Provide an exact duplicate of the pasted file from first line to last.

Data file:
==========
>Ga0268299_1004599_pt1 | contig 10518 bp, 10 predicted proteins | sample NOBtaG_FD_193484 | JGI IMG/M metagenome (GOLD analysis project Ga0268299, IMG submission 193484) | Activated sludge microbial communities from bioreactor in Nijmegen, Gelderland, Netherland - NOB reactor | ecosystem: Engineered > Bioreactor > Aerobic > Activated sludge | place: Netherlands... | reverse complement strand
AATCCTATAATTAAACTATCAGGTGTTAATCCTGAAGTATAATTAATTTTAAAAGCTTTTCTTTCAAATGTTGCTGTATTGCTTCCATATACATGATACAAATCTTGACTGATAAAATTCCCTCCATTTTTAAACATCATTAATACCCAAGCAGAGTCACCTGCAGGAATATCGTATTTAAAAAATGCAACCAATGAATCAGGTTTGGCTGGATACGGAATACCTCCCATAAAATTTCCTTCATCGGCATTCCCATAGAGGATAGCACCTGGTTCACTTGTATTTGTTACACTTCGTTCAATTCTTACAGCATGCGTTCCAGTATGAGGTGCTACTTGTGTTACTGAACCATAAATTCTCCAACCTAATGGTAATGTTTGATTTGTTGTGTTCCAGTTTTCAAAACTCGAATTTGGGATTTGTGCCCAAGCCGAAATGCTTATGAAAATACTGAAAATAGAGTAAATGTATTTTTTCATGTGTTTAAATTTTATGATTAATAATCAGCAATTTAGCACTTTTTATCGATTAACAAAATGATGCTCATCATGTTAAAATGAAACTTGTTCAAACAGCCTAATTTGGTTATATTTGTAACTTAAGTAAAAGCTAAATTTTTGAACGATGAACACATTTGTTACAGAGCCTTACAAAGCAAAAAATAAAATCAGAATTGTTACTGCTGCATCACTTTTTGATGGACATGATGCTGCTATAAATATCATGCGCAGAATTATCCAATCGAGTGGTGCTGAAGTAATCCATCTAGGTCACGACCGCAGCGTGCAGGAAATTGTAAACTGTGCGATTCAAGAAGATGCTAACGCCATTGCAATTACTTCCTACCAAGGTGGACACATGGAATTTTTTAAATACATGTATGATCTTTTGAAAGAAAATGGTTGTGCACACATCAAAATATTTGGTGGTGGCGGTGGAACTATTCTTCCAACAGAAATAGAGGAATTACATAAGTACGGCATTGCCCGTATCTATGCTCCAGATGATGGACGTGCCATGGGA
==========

>Ga0268299_1004599_pt1 | contig 10518 bp, 10 predicted proteins | sample NOBtaG_FD_193484 | JGI IMG/M metagenome (GOLD analysis project Ga0268299, IMG submission 193484) | Activated sludge microbial communities from bioreactor in Nijmegen, Gelderland, Netherland - NOB reactor | ecosystem: Engineered > Bioreactor > Aerobic > Activated sludge | place: Netherlands... | reverse complement strand
AATCCTATAATTAAACTATCAGGTGTTAATCCTGAAGTATAATTAATTTTAAAAGCTTTTCTTTCAAATGTTGCTGTATTGCTTCCATATACATGATACAAATCTTGACTGATAAAATTCCCTCCATTTTTAAACATCATTAATACCCAAGCAGAGTCACCTGCAGGAATATCGTATTTAAAAAATGCAACCAATGAATCAGGTTTGGCTGGATACGGAATACCTCCCATAAAATTTCCTTCATCGGCATTCCCATAGAGGATAGCACCTGGTTCACTTGTATTTGTTACACTTCGTTCAATTCTTACAGCATGCGTTCCAGTATGAGGTGCTACTTGTGTTACTGAACCATAAATTCTCCAACCTAATGGTAATGTTTGATTTGTTGTGTTCCAGTTTTCAAAACTCGAATTTGGGATTTGTGCCCAAGCCGAAATGCTTATGAAAATACTGAAAATAGAGTAAATGTATTTTTTCATGTGTTTAAATTTTATGATTAATAATCAGCAATTTAGCACTTTTTATCGATTAACAAAATGATGCTCATCATGTTAAAATGAAACTTGTTCAAACAGCCTAATTTGGTTATATTTGTAACTTAAGTAAAAGCTAAATTTTTGAACGATGAACACATTTGTTACAGAGCCTTACAAAGCAAAAAATAAAATCAGAATTGTTACTGCTGCATCACTTTTTGATGGACATGATGCTGCTATAAATATCATGCGCAGAATTATCCAATCGAGTGGTGCTGAAGTAATCCATCTAGGTCACGACCGCAGCGTGCAGGAAATTGTAAACTGTGCGATTCAAGAAGATGCTAACGCCATTGCAATTACTTCCTACCAAGGTGGACACATGGAATTTTTTAAATACATGTATGATCTTTTGAAAGAAAATGGTTGTGCACACATCAAAATATTTGGTGGTGGCGGTGGAACTATTCTTCCAACAGAAATAGAGGAATTACATAAGTACGGCATTGCCCGTATCTATGCTCCAGATGATGGACGTGCCATGGGA